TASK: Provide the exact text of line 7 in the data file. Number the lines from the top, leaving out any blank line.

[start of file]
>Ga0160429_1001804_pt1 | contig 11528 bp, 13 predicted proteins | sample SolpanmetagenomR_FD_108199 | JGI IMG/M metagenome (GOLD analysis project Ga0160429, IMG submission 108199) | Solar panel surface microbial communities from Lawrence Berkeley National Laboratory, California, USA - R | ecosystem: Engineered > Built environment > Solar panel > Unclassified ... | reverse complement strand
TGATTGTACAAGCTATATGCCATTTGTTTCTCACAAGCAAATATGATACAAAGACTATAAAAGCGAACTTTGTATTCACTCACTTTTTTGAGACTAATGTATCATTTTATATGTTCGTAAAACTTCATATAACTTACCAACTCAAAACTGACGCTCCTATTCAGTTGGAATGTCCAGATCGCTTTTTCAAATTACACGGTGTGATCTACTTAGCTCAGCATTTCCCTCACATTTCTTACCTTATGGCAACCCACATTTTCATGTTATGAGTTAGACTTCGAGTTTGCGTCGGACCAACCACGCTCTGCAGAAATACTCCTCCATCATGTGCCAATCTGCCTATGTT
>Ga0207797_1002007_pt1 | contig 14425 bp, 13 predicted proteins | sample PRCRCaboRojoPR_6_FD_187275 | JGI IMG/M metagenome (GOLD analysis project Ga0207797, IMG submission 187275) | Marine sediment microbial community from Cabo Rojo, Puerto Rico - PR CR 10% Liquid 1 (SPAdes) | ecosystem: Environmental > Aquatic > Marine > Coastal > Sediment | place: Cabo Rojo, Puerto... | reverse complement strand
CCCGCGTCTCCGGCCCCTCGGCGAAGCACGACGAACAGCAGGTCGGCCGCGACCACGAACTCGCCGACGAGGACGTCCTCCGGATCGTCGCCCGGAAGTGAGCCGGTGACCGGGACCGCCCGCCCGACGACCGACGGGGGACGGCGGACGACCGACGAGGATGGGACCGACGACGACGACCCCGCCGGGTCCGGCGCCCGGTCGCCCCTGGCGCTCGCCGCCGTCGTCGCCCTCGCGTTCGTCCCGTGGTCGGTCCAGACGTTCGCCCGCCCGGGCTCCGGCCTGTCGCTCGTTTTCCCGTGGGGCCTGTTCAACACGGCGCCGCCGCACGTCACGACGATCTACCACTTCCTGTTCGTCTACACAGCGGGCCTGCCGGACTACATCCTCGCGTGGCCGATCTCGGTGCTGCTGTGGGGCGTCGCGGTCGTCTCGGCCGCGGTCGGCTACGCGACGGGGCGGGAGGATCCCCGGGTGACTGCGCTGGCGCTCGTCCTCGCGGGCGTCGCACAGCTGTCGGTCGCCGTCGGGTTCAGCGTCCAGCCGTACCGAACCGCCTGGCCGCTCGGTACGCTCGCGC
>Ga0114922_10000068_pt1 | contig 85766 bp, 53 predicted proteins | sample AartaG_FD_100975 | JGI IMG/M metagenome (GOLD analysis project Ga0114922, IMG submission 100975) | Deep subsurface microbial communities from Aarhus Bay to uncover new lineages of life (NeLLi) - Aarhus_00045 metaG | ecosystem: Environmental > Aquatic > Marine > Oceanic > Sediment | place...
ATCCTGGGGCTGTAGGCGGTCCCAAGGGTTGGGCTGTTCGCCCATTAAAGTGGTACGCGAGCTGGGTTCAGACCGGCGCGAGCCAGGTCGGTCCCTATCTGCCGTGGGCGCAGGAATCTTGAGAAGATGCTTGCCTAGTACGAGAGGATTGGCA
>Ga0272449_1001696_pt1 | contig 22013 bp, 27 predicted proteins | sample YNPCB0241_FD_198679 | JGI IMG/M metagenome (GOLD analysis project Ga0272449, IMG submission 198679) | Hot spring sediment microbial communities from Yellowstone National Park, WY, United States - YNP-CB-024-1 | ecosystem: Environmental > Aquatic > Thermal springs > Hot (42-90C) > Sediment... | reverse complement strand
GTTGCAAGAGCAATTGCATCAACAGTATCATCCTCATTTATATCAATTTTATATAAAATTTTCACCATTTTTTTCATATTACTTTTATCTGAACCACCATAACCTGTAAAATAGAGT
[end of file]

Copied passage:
>Ga0272449_1001696_pt1 | contig 22013 bp, 27 predicted proteins | sample YNPCB0241_FD_198679 | JGI IMG/M metagenome (GOLD analysis project Ga0272449, IMG submission 198679) | Hot spring sediment microbial communities from Yellowstone National Park, WY, United States - YNP-CB-024-1 | ecosystem: Environmental > Aquatic > Thermal springs > Hot (42-90C) > Sediment... | reverse complement strand